Some lessons come slowly - at least to me. Schedules are a necessary part to achieving goals. But sticking to them sometimes gets in the way of intuitive, right-brained, imaginative flights-of-fancy.
At least that's how I see it.
For some twenty-plus years, I was part of a corporate cult-ure which ate up over 60 hours of my time every week. There were policies, strategies, evaluations, analysis, production conferences, financial planning meetings, very few perks, and lots of penalties. So finally I quit and "retired" to the family farm to sort things out (which is going along quite well, I can say after 7 years here).
But I really developed a resistance to all this structure. I'm an artist at heart, but an engineer lives in there, too - so I'm all about figuring things out and letting out some of that inspired brilliance whenever I can.
So, like Europe after Rome collapsed (who saw frequent bathing as to "Romanesque"), I gave up all the structure of "weekly analysis based on the progress on strategic plan execution" in order to be more than a bit Bohemian. However, I did manage to keep to three time slots daily/weekly (one for farm, one for work, one for my artistic and Internet urges) out of necessity. Farm was to provide my room and board. Work keeps my bills paid. The third one is for "everything else".
Now this worked fine for awhile. I went back to college (for the first time) and was able to complete a few degrees. I wrote some books and started marketing them - having to learn all sorts of stuff about online marketing, which work still continues.
But when I really got torqued about my day job, I got motivated to do something about it. Like Napoleon Hill's "Think and Grow Rich", I now had a BURNING DESIRE (his emphasis). I hated my day job and would do most anything to replace it. A good sales pitch and a chunk of change on a credit card gave me an additional reason to succeed.
When I finally started taking their lessons to heart, I gave a post yesterday about the lesson's learned.
You have to start with your vision-to-accomplish and work this down into weekly and daily To-Do lists, when you then do. Each day, you need to review your vision statement (2 or 3 times or more is best and then your plan. From these, you then check over your recent To-Do's and see what it is you should now be doing next to move your existing scene toward your envisioned scene.
At the beginning of each week, you write a list of steps to do that will get parts of your current planning done. Then work from that weekly To-Do list to make your daily To-Do list. Simple.
Current planning? Yes, you are going to update your planning as you learn more and get more networking accomplished. Hill said to revise your planning as many times as you need to in order to get the best approach to your vision.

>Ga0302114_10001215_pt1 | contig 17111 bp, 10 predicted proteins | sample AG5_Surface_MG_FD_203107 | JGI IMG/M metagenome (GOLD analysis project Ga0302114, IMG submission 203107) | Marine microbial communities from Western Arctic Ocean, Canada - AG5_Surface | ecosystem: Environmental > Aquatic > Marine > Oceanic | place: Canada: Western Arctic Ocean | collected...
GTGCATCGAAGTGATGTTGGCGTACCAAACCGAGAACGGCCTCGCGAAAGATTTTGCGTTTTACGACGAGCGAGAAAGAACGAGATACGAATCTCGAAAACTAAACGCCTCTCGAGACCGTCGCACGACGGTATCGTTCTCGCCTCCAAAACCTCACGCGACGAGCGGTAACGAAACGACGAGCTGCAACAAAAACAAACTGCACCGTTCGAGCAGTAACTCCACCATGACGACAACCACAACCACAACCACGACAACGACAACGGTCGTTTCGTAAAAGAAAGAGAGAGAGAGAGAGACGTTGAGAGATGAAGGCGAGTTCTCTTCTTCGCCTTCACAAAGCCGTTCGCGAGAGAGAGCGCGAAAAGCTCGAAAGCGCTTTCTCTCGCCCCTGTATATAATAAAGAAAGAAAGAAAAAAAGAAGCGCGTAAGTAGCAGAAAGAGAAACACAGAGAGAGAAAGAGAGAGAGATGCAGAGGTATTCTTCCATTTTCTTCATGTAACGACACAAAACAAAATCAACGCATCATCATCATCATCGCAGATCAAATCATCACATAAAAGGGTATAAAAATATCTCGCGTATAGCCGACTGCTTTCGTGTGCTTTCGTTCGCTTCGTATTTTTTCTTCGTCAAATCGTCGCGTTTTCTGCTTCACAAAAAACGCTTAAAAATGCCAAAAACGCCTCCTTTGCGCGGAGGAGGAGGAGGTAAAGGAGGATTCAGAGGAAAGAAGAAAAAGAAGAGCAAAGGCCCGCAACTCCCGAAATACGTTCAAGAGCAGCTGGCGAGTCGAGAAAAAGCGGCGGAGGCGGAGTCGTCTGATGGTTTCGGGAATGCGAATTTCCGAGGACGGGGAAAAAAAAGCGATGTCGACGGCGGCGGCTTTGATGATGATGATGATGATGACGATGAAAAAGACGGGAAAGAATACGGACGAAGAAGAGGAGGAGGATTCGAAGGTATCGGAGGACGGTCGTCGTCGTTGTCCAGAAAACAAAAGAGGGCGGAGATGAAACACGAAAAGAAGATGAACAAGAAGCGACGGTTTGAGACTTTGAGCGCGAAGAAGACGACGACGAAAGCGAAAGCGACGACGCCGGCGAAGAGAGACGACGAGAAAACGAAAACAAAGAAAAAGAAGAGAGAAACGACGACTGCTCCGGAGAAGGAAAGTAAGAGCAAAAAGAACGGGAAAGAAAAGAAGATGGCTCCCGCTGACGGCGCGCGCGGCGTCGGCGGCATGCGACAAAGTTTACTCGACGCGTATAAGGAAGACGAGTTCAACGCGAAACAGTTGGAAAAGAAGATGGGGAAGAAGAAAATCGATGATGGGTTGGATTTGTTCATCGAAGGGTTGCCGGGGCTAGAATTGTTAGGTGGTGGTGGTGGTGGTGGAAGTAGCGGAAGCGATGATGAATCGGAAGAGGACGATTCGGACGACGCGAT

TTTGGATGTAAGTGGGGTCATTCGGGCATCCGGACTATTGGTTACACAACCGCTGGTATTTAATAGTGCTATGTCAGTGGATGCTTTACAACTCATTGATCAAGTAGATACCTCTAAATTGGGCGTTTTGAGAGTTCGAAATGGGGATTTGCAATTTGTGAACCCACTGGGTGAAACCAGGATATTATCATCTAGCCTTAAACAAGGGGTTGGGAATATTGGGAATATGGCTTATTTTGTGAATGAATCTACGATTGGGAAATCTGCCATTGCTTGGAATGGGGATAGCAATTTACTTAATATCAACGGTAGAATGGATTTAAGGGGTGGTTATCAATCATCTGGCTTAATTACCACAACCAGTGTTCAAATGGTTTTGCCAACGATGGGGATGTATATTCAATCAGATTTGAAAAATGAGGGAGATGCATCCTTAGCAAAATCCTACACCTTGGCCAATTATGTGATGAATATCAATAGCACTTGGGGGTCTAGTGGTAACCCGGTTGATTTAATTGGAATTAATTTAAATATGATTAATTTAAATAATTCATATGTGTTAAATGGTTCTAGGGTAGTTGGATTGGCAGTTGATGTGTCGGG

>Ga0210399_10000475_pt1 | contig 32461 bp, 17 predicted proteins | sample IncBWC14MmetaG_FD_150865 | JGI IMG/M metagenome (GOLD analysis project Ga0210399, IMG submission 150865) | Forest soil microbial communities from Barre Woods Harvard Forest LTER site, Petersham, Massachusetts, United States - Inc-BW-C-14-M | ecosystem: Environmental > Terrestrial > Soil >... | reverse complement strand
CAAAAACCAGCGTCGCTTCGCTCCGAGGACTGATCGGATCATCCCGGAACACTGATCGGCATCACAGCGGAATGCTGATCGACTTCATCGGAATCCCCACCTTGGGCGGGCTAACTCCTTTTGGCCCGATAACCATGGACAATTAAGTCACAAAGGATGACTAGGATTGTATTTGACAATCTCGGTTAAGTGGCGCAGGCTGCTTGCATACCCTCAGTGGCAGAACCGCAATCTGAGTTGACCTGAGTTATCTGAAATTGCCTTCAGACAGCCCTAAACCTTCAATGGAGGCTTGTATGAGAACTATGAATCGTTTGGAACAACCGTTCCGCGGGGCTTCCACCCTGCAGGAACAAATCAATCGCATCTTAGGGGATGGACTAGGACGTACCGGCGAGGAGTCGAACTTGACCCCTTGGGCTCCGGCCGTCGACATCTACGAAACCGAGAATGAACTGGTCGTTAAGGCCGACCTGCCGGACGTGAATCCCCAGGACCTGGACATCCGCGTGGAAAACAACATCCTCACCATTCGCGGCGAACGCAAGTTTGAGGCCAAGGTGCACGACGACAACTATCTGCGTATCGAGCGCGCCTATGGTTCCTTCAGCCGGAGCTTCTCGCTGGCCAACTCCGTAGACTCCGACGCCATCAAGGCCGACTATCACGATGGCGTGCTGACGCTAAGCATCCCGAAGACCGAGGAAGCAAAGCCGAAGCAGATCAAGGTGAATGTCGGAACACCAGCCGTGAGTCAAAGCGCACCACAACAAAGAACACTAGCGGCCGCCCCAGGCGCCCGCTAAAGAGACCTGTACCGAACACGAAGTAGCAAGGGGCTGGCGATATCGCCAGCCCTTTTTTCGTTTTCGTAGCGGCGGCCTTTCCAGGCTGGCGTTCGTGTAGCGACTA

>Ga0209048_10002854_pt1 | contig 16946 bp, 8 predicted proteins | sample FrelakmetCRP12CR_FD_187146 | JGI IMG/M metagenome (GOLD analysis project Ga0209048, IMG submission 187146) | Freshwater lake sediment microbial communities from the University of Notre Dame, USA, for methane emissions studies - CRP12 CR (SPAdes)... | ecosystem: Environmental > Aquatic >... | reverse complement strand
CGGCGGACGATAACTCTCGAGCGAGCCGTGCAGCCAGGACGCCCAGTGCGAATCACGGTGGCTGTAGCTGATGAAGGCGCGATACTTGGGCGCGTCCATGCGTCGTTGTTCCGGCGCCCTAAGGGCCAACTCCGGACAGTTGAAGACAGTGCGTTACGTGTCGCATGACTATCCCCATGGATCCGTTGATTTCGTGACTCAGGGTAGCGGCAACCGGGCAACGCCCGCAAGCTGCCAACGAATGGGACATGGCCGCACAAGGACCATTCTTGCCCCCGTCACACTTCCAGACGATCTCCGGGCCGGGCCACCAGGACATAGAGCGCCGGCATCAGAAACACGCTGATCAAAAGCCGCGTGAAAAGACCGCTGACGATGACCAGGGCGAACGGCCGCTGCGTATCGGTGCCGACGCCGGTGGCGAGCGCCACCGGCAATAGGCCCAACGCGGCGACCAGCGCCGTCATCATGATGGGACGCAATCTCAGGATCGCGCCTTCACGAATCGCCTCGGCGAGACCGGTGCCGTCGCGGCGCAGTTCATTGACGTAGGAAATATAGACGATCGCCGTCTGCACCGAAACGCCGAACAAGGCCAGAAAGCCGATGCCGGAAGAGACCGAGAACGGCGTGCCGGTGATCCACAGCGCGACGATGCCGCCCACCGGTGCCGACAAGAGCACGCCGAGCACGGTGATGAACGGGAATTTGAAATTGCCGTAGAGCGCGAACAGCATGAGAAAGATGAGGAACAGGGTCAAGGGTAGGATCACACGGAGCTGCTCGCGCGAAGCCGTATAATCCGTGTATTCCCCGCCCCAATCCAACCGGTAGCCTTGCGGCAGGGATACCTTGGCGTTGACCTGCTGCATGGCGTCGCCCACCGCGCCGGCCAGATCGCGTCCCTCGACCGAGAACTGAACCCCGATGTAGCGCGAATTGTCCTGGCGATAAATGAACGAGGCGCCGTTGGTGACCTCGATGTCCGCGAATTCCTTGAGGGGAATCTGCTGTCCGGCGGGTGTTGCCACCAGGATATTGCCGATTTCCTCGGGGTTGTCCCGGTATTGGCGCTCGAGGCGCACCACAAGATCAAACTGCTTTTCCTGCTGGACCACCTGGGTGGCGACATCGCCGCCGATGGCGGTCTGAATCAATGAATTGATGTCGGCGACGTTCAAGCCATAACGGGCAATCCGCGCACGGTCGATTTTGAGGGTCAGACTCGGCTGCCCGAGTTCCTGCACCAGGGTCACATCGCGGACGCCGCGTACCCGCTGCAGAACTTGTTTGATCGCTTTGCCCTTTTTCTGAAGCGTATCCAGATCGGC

So this adds to yesterday's post on learning to make millions through eBay
You are going to have to have a daily schedule for your work - the stuff that's going to make you financially independent. And it's going to have to include:
- Open your binder or folder where you keep all your traffic for that particular business. (Get one if you don't have one. This is a basic organizing tactic.)
- Check and review your vision statement - and envisioning it with all the emotions connected to it, getting the idea that it's already here.
- Check your plan to see if it's accurately going to achieve that vision statement - and tweaking/revising as needed.
- Check your Weekly To-Do list for what is done and what you can do today.
- Write your Daily To-Do list off that - and what you didn't finish yesterday.
- Check your emails so they don't back up, which includes eliminating spam and opting out of non-productive mailing lists.
- Review your RSS feed aggregator - and streamlining this to only those sites which give you truly useful data on a regular basis. (Sure, you can get your news this way, but take care you don't get sucked into Yahoo's daily 100 posts... "useful data" is the key.) You find and subscribe to useful blogs/sites so you get new data quickly, faster than you could log onto that many sites - and less distractive.
- Allot some time here to leave appropriate comments on any site/post that allows you to leave your site url. (And consider unsubscribing from those who won't.)
- Now, take some time to check your metrics and see how your sales are doing, how your website is converting your customers. Might be something you do one day out of the week. But if you can convert it to an hour or so daily, it will help you keep on top of things.
- Note down poorly performing web pages you have. Or pages you can't metricize. (Google Analytics has a free program for you which fits on most public pages.) Figure out if you have to tweak these or note for later overhaul.
- Your next piece of time will be in developing new products to sell and/or launching a marketing campaign for these. If you do a single new product every week, then spend the rest of that week (or the next week) marketing it, you'll have between 20 and 50 new products creating revenue every year.
- Just before end of your slotted production time, check off the To-Do items you accomplished and note which are still in-progress. Put your list in your binder or folder to keep it secure, then close it for the day.
You have to be prepared to run your business as a business. Doesn't mean you can't love what you do - you really should, after all, because why are you doing what you really don't like to do?
Get your binder so you can organize your business into a highly efficient scene. And watch your profits grow and grow as your real work becomes more and more enjoyable.
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